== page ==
moonlight

[moon-lahyt]

noun

the light of the moon.

adjective

pertaining to moonlight.
illuminated by moonlight.
occurring by moonlight, or at night.

verb (used without object), moon·light·ed, moon·light·ing.

to work at an additional job after one's regular, full-time employment, as at night.

Origin of moonlight

1325–75; 1950–55 for def 5; Middle English monelight
Related formsmoon·light·er, noun
Dictionary.com Unabridged Based on the Random House Unabridged Dictionary, © Random House, Inc. 2019

Related Words for moonlight

effulgence, radiance, luminescence

Examples from the Web for moonlight

Contemporary Examples of moonlight

Historical Examples of moonlight

  • His hands went up, and he stood gasping faintly in the moonlight.

  • It was now a bright rectangle filled with moonlight and quite empty.

  • And he saw them turn one by one toward him in the moonlight and wait.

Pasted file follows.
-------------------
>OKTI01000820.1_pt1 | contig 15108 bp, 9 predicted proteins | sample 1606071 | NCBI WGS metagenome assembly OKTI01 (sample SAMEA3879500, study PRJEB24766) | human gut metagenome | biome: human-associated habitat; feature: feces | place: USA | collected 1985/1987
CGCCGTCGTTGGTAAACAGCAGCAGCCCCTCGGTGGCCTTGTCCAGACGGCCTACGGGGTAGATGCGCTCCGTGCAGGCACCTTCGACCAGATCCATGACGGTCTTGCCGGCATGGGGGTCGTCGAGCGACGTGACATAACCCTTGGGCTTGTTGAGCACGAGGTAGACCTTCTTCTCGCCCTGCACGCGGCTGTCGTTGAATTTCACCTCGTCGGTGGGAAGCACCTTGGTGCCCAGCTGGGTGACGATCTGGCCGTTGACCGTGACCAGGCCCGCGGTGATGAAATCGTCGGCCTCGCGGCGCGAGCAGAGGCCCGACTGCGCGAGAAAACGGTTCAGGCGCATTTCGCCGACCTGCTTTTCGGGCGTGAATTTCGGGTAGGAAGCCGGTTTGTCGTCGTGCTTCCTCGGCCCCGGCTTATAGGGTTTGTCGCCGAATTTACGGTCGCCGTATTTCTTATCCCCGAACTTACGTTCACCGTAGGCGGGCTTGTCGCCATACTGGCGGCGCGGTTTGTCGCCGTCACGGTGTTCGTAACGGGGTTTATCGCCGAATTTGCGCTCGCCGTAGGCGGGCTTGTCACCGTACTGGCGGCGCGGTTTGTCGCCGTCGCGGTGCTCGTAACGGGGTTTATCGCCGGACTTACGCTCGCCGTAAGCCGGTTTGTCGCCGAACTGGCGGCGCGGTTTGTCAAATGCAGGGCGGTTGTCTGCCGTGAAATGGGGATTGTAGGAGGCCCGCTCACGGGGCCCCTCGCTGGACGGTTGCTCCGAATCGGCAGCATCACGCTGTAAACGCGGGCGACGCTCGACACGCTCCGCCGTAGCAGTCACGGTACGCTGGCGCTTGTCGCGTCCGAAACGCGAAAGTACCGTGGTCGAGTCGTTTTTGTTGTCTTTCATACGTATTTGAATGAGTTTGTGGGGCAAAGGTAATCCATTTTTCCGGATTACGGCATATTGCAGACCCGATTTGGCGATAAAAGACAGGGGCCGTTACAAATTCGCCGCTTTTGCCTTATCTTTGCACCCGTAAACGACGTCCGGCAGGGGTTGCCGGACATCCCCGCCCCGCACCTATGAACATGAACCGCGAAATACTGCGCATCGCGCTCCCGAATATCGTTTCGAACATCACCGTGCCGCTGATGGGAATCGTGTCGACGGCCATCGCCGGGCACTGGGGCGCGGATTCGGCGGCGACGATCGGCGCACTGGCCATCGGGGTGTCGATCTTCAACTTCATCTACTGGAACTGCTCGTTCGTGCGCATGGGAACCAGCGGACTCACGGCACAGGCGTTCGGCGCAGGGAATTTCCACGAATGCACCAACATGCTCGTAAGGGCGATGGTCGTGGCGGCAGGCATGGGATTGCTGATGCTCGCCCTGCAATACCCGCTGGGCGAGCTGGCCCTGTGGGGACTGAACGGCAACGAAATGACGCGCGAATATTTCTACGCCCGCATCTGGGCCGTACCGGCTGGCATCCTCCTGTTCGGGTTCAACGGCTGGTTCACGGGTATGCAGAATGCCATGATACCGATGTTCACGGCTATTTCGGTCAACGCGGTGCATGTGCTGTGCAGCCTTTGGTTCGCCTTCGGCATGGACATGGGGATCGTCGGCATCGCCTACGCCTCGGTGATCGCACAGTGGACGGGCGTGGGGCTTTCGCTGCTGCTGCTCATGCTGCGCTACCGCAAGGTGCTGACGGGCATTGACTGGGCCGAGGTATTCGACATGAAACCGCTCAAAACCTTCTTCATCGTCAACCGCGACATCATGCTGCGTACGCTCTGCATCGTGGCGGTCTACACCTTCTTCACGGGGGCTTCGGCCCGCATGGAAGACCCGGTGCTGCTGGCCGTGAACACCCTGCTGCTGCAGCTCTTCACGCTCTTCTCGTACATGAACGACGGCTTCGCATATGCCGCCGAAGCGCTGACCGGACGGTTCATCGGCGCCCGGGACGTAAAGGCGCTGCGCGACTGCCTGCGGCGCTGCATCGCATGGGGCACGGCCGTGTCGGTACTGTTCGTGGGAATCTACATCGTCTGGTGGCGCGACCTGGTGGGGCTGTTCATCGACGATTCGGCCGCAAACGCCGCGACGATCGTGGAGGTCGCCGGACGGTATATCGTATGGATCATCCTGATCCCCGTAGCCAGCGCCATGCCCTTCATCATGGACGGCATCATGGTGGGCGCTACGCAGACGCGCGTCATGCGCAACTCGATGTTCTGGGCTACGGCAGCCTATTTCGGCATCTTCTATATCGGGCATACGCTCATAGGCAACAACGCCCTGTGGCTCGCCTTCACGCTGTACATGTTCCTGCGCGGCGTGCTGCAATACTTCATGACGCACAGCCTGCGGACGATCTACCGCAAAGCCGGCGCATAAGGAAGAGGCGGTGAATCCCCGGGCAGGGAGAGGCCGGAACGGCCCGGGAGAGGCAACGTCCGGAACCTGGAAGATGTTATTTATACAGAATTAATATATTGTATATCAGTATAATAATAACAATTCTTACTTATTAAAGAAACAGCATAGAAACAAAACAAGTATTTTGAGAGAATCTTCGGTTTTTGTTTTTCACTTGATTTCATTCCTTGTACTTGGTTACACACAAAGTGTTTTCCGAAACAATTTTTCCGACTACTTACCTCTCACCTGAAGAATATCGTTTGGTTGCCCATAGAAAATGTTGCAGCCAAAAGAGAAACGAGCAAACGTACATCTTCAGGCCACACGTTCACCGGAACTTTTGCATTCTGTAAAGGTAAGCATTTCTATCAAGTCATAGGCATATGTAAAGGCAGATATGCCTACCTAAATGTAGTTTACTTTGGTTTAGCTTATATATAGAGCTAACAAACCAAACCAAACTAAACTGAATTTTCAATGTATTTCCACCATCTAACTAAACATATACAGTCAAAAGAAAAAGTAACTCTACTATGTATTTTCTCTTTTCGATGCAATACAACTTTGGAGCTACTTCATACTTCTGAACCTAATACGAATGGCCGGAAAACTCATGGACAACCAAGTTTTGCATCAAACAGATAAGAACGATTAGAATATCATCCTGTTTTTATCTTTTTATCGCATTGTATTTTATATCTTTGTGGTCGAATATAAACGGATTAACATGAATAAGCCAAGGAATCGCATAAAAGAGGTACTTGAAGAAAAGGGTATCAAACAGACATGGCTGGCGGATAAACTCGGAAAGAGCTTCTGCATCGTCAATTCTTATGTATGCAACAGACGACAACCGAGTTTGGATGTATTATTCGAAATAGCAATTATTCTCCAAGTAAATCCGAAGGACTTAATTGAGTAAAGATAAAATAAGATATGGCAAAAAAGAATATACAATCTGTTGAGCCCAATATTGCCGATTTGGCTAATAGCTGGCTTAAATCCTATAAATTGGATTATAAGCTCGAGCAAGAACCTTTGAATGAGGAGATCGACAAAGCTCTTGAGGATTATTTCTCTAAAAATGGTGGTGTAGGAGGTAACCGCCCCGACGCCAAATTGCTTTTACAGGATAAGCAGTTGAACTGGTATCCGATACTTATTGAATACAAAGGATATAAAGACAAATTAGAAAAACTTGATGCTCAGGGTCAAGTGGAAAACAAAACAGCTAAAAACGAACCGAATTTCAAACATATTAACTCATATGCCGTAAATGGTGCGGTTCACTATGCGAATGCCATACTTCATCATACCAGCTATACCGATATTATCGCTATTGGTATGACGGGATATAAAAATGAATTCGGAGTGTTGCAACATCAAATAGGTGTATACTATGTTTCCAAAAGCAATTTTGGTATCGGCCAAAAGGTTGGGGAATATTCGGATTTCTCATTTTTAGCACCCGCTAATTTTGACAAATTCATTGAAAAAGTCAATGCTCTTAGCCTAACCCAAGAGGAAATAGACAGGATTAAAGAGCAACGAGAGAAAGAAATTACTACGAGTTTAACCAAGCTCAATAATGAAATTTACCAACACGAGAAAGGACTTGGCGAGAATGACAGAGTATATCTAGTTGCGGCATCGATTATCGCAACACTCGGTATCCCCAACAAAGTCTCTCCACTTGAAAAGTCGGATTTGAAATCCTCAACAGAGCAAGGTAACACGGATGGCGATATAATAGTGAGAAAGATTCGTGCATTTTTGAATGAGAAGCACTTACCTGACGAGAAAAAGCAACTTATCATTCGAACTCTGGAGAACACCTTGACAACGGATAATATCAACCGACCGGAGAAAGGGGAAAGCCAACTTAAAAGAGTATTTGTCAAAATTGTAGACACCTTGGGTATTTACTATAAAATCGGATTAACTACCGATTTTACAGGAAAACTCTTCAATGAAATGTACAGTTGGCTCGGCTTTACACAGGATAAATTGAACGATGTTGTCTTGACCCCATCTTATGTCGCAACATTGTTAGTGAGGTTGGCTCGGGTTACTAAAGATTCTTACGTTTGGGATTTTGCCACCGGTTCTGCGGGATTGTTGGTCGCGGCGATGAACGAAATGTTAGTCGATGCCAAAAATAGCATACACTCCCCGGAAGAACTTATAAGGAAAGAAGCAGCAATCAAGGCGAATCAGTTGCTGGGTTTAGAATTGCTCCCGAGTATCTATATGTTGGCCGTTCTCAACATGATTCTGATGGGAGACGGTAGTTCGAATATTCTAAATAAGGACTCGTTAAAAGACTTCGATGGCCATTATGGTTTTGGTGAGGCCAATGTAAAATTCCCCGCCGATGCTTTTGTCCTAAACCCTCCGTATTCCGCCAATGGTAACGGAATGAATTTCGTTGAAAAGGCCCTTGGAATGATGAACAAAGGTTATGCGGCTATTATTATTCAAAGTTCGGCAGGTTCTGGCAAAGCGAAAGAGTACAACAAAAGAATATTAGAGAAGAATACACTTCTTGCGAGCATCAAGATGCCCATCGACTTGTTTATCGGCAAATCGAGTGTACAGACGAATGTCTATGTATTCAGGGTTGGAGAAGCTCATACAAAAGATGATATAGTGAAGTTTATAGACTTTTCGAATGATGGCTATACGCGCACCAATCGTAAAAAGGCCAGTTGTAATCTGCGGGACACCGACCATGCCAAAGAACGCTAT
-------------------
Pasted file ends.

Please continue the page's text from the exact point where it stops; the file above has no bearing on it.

• He spoke with a gasping voice, and his face flushed crimson in the moonlight.

    The White Company

    Arthur Conan Doyle

  • On a moonlight night in August, at the hour of the first watch, the march began.


British Dictionary definitions for moonlight

moonlight

noun

Also called: moonshine light from the sun received on earth after reflection by the moon
(modifier) illuminated by the moona moonlight walk
short for moonlight flit

verb -lights, -lighting or -lighted

(intr) informal to work at a secondary job, esp at night, and often illegitimately
Derived Formsmoonlighter, noun
Collins English Dictionary - Complete & Unabridged 2012 Digital Edition © William Collins Sons & Co. Ltd. 1979, 1986 © HarperCollins Publishers 1998, 2000, 2003, 2005, 2006, 2007, 2009, 2012

Word Origin and History for moonlight
v.

"hold a second job, especially at night," 1957 (implied in moonlighting), from moonlighter (1954), from the notion of working by the light of the moon; see moonlight (n.). Related: Moonlighting. Earlier the word had been used to mean "commit crimes at night" (1882).

n.

"light of the moon," mid-14c., from moon (n.) + light (n.).

Online Etymology Dictionary, © 2010 Douglas Harper